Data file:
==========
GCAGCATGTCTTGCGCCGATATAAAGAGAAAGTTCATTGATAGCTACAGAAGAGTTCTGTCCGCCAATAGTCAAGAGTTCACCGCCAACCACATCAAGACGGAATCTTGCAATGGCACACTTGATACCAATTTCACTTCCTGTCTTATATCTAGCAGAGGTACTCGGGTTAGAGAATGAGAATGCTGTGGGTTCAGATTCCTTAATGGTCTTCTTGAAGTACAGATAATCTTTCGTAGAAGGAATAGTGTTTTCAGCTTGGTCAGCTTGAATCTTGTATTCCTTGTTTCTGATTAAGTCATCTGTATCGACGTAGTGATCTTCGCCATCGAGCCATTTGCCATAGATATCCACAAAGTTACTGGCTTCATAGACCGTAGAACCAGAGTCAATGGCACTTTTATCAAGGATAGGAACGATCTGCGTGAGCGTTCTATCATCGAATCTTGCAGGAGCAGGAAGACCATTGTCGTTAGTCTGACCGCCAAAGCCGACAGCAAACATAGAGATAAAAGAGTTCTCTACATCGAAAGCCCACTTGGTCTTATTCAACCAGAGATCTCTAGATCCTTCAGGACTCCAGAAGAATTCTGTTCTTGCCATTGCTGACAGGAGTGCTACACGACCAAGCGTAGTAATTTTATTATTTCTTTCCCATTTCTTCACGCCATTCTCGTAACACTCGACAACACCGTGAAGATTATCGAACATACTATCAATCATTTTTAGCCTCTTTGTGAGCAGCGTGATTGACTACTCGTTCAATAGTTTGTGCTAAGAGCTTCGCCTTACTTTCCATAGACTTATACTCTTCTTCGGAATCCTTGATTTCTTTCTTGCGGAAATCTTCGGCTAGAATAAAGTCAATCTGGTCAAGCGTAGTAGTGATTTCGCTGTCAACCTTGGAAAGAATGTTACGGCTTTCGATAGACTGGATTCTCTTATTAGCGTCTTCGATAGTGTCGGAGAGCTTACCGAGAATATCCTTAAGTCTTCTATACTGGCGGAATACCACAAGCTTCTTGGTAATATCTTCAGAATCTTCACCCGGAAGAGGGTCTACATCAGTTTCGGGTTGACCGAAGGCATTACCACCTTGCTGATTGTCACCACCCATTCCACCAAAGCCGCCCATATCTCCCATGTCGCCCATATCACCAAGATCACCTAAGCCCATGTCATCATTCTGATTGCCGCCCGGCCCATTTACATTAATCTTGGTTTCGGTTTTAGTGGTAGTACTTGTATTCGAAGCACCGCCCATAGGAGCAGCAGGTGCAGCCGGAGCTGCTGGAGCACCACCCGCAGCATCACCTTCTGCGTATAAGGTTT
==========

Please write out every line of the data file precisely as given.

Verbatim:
GCAGCATGTCTTGCGCCGATATAAAGAGAAAGTTCATTGATAGCTACAGAAGAGTTCTGTCCGCCAATAGTCAAGAGTTCACCGCCAACCACATCAAGACGGAATCTTGCAATGGCACACTTGATACCAATTTCACTTCCTGTCTTATATCTAGCAGAGGTACTCGGGTTAGAGAATGAGAATGCTGTGGGTTCAGATTCCTTAATGGTCTTCTTGAAGTACAGATAATCTTTCGTAGAAGGAATAGTGTTTTCAGCTTGGTCAGCTTGAATCTTGTATTCCTTGTTTCTGATTAAGTCATCTGTATCGACGTAGTGATCTTCGCCATCGAGCCATTTGCCATAGATATCCACAAAGTTACTGGCTTCATAGACCGTAGAACCAGAGTCAATGGCACTTTTATCAAGGATAGGAACGATCTGCGTGAGCGTTCTATCATCGAATCTTGCAGGAGCAGGAAGACCATTGTCGTTAGTCTGACCGCCAAAGCCGACAGCAAACATAGAGATAAAAGAGTTCTCTACATCGAAAGCCCACTTGGTCTTATTCAACCAGAGATCTCTAGATCCTTCAGGACTCCAGAAGAATTCTGTTCTTGCCATTGCTGACAGGAGTGCTACACGACCAAGCGTAGTAATTTTATTATTTCTTTCCCATTTCTTCACGCCATTCTCGTAACACTCGACAACACCGTGAAGATTATCGAACATACTATCAATCATTTTTAGCCTCTTTGTGAGCAGCGTGATTGACTACTCGTTCAATAGTTTGTGCTAAGAGCTTCGCCTTACTTTCCATAGACTTATACTCTTCTTCGGAATCCTTGATTTCTTTCTTGCGGAAATCTTCGGCTAGAATAAAGTCAATCTGGTCAAGCGTAGTAGTGATTTCGCTGTCAACCTTGGAAAGAATGTTACGGCTTTCGATAGACTGGATTCTCTTATTAGCGTCTTCGATAGTGTCGGAGAGCTTACCGAGAATATCCTTAAGTCTTCTATACTGGCGGAATACCACAAGCTTCTTGGTAATATCTTCAGAATCTTCACCCGGAAGAGGGTCTACATCAGTTTCGGGTTGACCGAAGGCATTACCACCTTGCTGATTGTCACCACCCATTCCACCAAAGCCGCCCATATCTCCCATGTCGCCCATATCACCAAGATCACCTAAGCCCATGTCATCATTCTGATTGCCGCCCGGCCCATTTACATTAATCTTGGTTTCGGTTTTAGTGGTAGTACTTGTATTCGAAGCACCGCCCATAGGAGCAGCAGGTGCAGCCGGAGCTGCTGGAGCACCACCCGCAGCATCACCTTCTGCGTATAAGGTTT